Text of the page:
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An Overview of Excess Workers’ Compensation Insurance

There are many aspects of workers’ compensation insurance that employers must understand to ensure smooth functioning of this employee welfare program and avoid unnecessary litigation. The importance of medical records review as a means of establishing the legal validity of the workers’ comp claim cannot be undervalued. Employers must also be aware of options available to offer them financial protection. Excess workers’ compensation insurance is one such option – it is a useful policy to purchase when regular workers’ compensation is not sufficient to cover businesses. It provides the ideal shelter in the event of a serious workers’ compensation claim in which the claim settlement amount could pose financial hardship for the business. Excess workers’ comp insurance can either cover all workers’ comp losses up to a particular dollar amount, or cover an unlimited amount if the employer chooses the latter.

Workers Compensation

What are the major benefits of obtaining excess workers’ comp coverage? Self insurance provides the risk manager control over the cost of the organization’s insurance program. Excess workers’ compensation coverage gives them more control over the claims, lowers the cost of workers’ comp insurance, and improves cash flow.

The excess workers’ comp insurer would offer the employer other value-added services such as the following, and work as a partner.

  • Guidance in meeting the necessary regulations
  • Planning and preparing for emergencies
  • Onsite safety checks and reviews
  • Workers’ compensation claims management best practices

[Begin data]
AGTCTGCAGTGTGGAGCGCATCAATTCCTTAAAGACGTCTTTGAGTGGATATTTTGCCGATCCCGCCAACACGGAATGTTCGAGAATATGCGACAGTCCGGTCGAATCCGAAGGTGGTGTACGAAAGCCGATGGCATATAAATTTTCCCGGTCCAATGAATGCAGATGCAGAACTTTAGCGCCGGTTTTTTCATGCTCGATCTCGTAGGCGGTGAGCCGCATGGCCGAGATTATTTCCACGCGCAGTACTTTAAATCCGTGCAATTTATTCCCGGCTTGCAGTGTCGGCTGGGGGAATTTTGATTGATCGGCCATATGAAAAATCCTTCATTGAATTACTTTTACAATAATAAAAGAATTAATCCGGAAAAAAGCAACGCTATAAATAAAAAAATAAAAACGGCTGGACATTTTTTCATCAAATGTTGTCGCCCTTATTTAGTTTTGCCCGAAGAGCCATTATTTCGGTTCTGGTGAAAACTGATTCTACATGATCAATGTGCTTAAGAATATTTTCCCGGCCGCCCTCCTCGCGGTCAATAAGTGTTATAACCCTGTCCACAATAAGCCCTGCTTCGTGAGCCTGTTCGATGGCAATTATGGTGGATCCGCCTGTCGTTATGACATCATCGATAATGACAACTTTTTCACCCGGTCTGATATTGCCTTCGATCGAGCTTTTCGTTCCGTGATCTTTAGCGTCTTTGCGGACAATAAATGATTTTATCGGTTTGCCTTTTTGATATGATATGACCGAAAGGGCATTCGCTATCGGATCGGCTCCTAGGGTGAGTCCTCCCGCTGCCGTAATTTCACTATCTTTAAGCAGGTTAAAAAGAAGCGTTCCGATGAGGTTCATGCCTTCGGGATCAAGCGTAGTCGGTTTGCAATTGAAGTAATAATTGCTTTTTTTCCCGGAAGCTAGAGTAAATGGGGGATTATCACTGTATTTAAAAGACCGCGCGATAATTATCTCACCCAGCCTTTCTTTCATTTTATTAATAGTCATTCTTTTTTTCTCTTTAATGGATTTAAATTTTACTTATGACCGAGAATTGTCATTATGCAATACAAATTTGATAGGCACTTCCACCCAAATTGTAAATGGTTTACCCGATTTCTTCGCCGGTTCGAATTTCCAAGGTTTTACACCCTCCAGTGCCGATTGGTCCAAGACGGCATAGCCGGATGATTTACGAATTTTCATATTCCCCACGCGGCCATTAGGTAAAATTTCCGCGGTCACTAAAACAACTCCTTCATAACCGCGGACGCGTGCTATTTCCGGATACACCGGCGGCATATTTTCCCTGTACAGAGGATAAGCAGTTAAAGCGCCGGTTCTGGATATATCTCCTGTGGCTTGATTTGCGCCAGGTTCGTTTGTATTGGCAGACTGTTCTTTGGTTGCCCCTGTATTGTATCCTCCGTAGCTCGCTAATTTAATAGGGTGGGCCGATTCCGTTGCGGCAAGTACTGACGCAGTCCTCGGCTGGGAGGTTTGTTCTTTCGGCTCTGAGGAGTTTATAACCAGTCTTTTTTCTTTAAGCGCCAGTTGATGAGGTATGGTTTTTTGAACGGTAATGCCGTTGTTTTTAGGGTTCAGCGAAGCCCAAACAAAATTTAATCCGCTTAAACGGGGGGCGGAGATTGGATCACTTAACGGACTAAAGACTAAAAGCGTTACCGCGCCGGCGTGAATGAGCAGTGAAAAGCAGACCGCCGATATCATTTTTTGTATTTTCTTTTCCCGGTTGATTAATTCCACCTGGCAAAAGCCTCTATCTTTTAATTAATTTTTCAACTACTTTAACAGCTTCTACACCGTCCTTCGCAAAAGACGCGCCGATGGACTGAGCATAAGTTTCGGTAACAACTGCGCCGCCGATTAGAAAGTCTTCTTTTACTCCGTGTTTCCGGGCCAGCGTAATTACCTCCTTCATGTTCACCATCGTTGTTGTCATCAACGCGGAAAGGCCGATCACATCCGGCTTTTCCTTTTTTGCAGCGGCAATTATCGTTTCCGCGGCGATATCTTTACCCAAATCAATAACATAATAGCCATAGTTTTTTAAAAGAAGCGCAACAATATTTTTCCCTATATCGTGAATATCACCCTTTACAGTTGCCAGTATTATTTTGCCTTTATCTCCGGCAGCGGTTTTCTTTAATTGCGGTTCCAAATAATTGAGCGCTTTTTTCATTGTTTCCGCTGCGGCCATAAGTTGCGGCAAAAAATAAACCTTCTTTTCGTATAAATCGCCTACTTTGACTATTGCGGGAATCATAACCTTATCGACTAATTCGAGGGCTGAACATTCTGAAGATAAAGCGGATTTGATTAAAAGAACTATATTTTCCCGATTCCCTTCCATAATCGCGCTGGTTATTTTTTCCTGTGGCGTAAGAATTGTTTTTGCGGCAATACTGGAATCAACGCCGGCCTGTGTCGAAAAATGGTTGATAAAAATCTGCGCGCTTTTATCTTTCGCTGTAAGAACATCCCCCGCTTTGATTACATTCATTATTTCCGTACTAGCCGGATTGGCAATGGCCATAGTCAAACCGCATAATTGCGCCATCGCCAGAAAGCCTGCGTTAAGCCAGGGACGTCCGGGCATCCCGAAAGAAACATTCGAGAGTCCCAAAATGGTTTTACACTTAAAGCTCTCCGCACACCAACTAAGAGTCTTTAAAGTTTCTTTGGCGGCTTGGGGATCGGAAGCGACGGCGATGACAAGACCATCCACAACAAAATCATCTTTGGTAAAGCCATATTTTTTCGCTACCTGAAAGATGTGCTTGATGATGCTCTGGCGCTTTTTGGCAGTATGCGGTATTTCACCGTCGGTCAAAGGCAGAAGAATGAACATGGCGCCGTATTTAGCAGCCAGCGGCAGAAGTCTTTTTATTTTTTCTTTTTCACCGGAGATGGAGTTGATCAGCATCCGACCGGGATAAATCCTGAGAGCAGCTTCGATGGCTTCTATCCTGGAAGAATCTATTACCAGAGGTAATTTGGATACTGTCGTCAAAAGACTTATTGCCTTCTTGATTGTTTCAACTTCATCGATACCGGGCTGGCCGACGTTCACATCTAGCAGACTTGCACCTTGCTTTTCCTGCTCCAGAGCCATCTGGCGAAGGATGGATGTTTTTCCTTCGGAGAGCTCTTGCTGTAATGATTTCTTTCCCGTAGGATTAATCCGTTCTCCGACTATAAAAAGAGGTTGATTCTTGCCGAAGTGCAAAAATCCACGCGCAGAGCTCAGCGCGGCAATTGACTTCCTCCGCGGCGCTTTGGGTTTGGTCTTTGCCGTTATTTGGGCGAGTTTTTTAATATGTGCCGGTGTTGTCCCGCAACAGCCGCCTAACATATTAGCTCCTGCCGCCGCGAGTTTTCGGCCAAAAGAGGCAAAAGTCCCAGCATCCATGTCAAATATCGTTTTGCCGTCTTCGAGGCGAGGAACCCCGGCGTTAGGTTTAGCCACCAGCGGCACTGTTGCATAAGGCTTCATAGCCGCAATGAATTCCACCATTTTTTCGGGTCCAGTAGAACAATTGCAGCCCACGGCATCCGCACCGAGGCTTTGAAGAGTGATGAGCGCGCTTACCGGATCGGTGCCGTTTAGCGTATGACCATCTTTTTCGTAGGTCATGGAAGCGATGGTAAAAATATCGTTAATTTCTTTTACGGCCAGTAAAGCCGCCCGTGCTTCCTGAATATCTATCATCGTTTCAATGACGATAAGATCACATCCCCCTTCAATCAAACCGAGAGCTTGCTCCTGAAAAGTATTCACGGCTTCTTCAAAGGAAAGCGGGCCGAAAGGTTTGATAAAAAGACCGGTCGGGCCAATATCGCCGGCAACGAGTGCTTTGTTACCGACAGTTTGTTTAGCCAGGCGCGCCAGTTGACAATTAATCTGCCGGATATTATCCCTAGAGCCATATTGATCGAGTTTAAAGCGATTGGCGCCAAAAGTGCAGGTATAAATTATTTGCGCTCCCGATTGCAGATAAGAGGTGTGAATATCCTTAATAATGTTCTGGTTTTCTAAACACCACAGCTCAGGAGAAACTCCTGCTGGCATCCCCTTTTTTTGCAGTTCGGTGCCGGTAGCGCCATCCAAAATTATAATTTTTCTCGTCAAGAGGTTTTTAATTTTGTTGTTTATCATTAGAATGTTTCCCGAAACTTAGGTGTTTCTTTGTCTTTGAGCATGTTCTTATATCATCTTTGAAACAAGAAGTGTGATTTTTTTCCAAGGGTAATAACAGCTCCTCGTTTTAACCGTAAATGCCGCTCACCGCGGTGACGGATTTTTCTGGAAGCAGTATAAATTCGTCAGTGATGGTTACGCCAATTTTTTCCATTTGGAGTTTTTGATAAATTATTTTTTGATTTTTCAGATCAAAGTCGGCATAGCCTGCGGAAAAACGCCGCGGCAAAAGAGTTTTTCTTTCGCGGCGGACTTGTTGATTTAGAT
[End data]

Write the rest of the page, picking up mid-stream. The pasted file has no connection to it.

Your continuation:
• Underwriting guidance
  • Catastrophic claim management
  • Support in managing and controlling jobsite hazards

The excess insurer would want to know about the employer’s workers’ compensation claims that could exceed the self-insured employer’s deductible. The insurance contract will typically state that the employer must report to the excess insurer any time the reserve amount on the former’s workers’ comp claim equals half of the deductible amount. All catastrophic claims will have to be reported, irrespective of the dollar amount of the claim. Any injury that could exceed the self-insured employer’s deductible should be reported. This report should be completed by the third party claims administrator adjuster or the employer’s internal claims adjuster. In case of failure to report the claim in a timely manner, a situation may arise wherein the excess insurer denies coverage or accepts the claim under a reservation of rights that allows them to deny coverage after a thorough investigation. The report provided to the excess insurer should contain information regarding the claim such as the following.

  • All injury-related facts
  • Whether compensable
  • Nature and extent of the injury
  • Medical services provided
  • Amount already spent on the claim
  • Reserves available for the future cost of the claim
  • Other offsets of cost
  • Subrogation potential
  • Medicare/Medicaid issues involved, if any
  • Action plan to handle the claim
  • Litigation management plan, if required

What should you look for when choosing an excess workers’ compensation insurer? The insurer must be able to provide the above mentioned services. At the same time, they should include the allocated loss adjustment expenses (the cost of handling the claims) in the definition of loss per claim, not just what is paid to the employee in benefits.

Another thing to make sure is that the excess insurance covers all types of claims such as Longshore and harbor workers’ claims, Jones Act claims, railroad workers’ compensation, coal mine workers’ comp, and seasonal/migrant workers’ claims.

Look for an insurer that is flexible in their underwriting. In other words, such an insurer would allow your organization to set the self-insurance retention cap. In addition, they would be willing to endorse their policy to eliminate exclusions that could affect your coverage.

As a medical chart review company for workers’ comp lawyers, we understand that state laws vary and it is best for employers to consult with their attorney, insurance broker, or some other qualified professional before choosing an excess workers’ compensation insurance plan.

 

     

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